Newspaper article International New York Times

Emphatic 'No' Prompts Greek Pride and Revelry

Newspaper article International New York Times

Emphatic 'No' Prompts Greek Pride and Revelry

Article excerpt

Celebrating the vote to say no to more austerity measures tied to a possible new bailout, Greeks gathered to explain their frustration.

As news spread of the surprisingly strong victory for the no side in the referendum on the terms of a European bailout offer, Greeks poured into Syntagma Square, which has been the site of many historic political demonstrations.

In a festive mood, they streamed in from the subways on Sunday, which have been free since the banks closed last week, by foot and by car, whistling, tooting horns and banging drums. As if by mass telepathy, they knew that Syntagma Square -- Constitution Square -- was the place to go. It was almost required of them, they said.

Some wrapped themselves in Greek flags, while others sang traditional Greek protest songs -- peaceful, happy and proud of their courage in sending a message to the rest of Europe that endless austerity would be a dead end.

There may be almost as many reasons that Greeks voted no as there are Greeks. But if there was a consistent theme among those celebrating, it was that they had taken as much suffering and humiliation as they could stand. Rejecting the endless demands of their European overlords for tax hikes and pension cuts, they said, became a matter of national dignity.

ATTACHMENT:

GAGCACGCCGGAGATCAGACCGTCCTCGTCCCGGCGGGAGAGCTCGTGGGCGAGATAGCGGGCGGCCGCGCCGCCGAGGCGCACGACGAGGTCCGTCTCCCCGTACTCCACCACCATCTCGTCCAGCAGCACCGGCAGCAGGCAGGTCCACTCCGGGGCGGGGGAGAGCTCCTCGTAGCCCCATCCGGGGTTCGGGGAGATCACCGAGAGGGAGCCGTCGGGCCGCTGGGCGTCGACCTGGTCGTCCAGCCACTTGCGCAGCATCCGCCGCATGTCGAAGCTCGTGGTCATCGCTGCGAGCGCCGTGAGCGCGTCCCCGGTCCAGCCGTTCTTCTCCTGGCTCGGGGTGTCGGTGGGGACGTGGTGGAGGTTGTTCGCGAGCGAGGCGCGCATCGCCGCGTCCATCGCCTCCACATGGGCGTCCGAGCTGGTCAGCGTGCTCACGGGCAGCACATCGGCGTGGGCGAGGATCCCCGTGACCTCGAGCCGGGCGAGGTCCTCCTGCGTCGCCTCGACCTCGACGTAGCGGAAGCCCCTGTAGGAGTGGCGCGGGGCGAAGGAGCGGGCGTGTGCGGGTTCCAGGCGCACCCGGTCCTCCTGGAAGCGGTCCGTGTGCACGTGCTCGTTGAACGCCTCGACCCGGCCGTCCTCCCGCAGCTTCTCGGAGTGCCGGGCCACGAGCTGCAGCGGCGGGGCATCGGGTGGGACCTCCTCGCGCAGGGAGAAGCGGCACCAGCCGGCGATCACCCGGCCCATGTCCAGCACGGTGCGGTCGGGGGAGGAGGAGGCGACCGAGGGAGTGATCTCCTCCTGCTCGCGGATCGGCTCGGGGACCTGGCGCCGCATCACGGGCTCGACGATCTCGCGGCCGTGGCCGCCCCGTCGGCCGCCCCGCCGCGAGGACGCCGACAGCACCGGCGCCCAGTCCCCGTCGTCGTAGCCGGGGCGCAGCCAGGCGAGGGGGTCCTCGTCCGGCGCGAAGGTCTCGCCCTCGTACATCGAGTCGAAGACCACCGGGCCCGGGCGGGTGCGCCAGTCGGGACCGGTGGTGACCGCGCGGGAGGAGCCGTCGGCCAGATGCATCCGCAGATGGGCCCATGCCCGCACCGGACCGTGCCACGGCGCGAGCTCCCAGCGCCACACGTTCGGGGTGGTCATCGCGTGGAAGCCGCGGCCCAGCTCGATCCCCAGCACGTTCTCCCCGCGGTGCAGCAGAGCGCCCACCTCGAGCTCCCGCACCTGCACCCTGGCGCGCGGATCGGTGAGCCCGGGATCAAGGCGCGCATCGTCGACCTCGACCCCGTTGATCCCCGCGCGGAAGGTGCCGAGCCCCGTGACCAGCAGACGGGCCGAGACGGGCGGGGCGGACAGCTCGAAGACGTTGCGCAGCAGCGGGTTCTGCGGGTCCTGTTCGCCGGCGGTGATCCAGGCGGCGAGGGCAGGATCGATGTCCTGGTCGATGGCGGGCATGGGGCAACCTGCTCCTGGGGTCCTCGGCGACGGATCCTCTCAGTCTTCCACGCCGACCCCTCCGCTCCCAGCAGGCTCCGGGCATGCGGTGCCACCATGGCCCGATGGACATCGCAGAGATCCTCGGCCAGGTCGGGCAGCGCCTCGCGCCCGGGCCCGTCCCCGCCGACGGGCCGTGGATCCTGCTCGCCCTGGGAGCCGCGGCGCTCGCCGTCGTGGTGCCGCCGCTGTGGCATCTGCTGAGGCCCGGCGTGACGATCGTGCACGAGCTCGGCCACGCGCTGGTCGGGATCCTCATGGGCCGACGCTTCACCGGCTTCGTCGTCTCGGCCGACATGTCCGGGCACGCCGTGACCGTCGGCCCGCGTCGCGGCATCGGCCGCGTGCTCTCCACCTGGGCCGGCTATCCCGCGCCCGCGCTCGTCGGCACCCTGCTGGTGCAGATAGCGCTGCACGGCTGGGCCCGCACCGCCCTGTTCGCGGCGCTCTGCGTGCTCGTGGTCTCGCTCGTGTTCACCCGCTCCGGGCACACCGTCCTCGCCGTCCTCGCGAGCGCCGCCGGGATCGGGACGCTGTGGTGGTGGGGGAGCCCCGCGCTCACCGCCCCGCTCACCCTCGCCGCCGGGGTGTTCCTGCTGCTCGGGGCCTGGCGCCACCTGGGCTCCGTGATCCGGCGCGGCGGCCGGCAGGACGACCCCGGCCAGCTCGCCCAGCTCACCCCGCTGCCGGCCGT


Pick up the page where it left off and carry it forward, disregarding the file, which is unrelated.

For Anthi Panagiotidou, who eagerly joined the mass of humanity with her daughter, Chrysa, voting no was a simple decision: After five years of austerity, she could not endure any more.

Ms. Panagiotidou lost her job in an architectural firm, and though she eventually found work, it was not at the same level. While rich Greeks send their children abroad for college, she said, she can barely pay for tutoring for her daughter, who is 17, to prepare for the entrance exams that will determine which rank of state-run university she attends, as well as what major she will be allowed to pursue.

Her disabled husband cannot afford physical therapy, she said. What is worse, she said passionately, is that they are not alone.

"There are people without electricity, thousands without health insurance," Ms. Panagiotidou said as she welcomed the triumph of the vote against accepting a new bailout that includes more austerity demands.

Greece is like a sinking ship, Ms. Panagiotidou said, and perhaps the referendum will force the rest of the world to pay attention.

But the rest of Europe may see those who voted no as irresponsible and shortsighted, expecting the people of other countries to bail them out while they have failed to make loan payments or to adapt to changes, such as ending patronage, early retirement and tax evasion, in exchange for help.

Voters on both the left and the right who chose no said they were prepared to deal with the consequences.

They might become poorer, they said, but they would have nobody to blame but themselves, and even if the country's economy collapses, they prefer to go down fighting. …

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